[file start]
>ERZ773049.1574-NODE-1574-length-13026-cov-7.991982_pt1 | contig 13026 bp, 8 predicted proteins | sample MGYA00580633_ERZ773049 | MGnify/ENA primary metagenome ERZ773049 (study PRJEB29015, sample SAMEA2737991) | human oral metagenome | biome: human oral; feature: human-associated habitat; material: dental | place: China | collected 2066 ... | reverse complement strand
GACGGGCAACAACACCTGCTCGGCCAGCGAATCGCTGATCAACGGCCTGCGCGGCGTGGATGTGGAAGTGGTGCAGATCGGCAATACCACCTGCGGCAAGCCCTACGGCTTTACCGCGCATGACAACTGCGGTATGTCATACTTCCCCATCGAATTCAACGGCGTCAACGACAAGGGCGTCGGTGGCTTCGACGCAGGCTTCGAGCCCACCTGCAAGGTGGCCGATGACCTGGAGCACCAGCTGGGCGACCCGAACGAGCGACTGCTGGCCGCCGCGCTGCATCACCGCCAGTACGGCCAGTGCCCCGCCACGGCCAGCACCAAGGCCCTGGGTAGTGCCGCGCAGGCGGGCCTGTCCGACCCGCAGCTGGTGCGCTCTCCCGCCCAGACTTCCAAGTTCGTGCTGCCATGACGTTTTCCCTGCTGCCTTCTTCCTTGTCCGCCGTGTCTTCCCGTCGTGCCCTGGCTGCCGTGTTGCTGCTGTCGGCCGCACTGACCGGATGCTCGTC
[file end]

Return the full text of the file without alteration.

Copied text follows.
>ERZ773049.1574-NODE-1574-length-13026-cov-7.991982_pt1 | contig 13026 bp, 8 predicted proteins | sample MGYA00580633_ERZ773049 | MGnify/ENA primary metagenome ERZ773049 (study PRJEB29015, sample SAMEA2737991) | human oral metagenome | biome: human oral; feature: human-associated habitat; material: dental | place: China | collected 2066 ... | reverse complement strand
GACGGGCAACAACACCTGCTCGGCCAGCGAATCGCTGATCAACGGCCTGCGCGGCGTGGATGTGGAAGTGGTGCAGATCGGCAATACCACCTGCGGCAAGCCCTACGGCTTTACCGCGCATGACAACTGCGGTATGTCATACTTCCCCATCGAATTCAACGGCGTCAACGACAAGGGCGTCGGTGGCTTCGACGCAGGCTTCGAGCCCACCTGCAAGGTGGCCGATGACCTGGAGCACCAGCTGGGCGACCCGAACGAGCGACTGCTGGCCGCCGCGCTGCATCACCGCCAGTACGGCCAGTGCCCCGCCACGGCCAGCACCAAGGCCCTGGGTAGTGCCGCGCAGGCGGGCCTGTCCGACCCGCAGCTGGTGCGCTCTCCCGCCCAGACTTCCAAGTTCGTGCTGCCATGACGTTTTCCCTGCTGCCTTCTTCCTTGTCCGCCGTGTCTTCCCGTCGTGCCCTGGCTGCCGTGTTGCTGCTGTCGGCCGCACTGACCGGATGCTCGTC